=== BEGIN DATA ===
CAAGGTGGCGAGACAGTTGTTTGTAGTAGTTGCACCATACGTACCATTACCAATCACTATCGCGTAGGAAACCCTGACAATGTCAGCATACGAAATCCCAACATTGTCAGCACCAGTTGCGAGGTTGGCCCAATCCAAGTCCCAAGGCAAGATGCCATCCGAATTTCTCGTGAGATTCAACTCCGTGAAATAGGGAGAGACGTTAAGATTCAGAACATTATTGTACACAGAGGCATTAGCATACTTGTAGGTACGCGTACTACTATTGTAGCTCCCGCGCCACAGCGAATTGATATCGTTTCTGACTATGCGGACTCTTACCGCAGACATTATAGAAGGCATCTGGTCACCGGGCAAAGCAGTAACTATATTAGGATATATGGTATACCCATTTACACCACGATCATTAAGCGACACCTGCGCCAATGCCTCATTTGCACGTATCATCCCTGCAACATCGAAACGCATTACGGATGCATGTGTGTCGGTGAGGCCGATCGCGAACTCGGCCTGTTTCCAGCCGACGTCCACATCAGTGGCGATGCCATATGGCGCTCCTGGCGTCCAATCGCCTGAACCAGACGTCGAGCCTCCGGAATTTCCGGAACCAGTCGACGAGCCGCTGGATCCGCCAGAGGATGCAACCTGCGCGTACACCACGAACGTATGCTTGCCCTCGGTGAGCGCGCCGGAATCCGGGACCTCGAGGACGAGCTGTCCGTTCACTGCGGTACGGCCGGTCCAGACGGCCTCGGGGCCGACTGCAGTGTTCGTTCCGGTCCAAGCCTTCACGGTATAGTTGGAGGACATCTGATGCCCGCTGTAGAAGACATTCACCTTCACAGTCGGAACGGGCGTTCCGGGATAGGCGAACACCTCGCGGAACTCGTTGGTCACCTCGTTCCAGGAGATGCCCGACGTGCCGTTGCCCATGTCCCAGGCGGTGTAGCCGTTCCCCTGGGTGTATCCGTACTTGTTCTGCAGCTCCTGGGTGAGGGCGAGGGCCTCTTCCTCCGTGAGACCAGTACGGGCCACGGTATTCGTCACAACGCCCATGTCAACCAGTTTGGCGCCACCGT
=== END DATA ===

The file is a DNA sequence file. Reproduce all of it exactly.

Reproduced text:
CAAGGTGGCGAGACAGTTGTTTGTAGTAGTTGCACCATACGTACCATTACCAATCACTATCGCGTAGGAAACCCTGACAATGTCAGCATACGAAATCCCAACATTGTCAGCACCAGTTGCGAGGTTGGCCCAATCCAAGTCCCAAGGCAAGATGCCATCCGAATTTCTCGTGAGATTCAACTCCGTGAAATAGGGAGAGACGTTAAGATTCAGAACATTATTGTACACAGAGGCATTAGCATACTTGTAGGTACGCGTACTACTATTGTAGCTCCCGCGCCACAGCGAATTGATATCGTTTCTGACTATGCGGACTCTTACCGCAGACATTATAGAAGGCATCTGGTCACCGGGCAAAGCAGTAACTATATTAGGATATATGGTATACCCATTTACACCACGATCATTAAGCGACACCTGCGCCAATGCCTCATTTGCACGTATCATCCCTGCAACATCGAAACGCATTACGGATGCATGTGTGTCGGTGAGGCCGATCGCGAACTCGGCCTGTTTCCAGCCGACGTCCACATCAGTGGCGATGCCATATGGCGCTCCTGGCGTCCAATCGCCTGAACCAGACGTCGAGCCTCCGGAATTTCCGGAACCAGTCGACGAGCCGCTGGATCCGCCAGAGGATGCAACCTGCGCGTACACCACGAACGTATGCTTGCCCTCGGTGAGCGCGCCGGAATCCGGGACCTCGAGGACGAGCTGTCCGTTCACTGCGGTACGGCCGGTCCAGACGGCCTCGGGGCCGACTGCAGTGTTCGTTCCGGTCCAAGCCTTCACGGTATAGTTGGAGGACATCTGATGCCCGCTGTAGAAGACATTCACCTTCACAGTCGGAACGGGCGTTCCGGGATAGGCGAACACCTCGCGGAACTCGTTGGTCACCTCGTTCCAGGAGATGCCCGACGTGCCGTTGCCCATGTCCCAGGCGGTGTAGCCGTTCCCCTGGGTGTATCCGTACTTGTTCTGCAGCTCCTGGGTGAGGGCGAGGGCCTCTTCCTCCGTGAGACCAGTACGGGCCACGGTATTCGTCACAACGCCCATGTCAACCAGTTTGGCGCCACCGT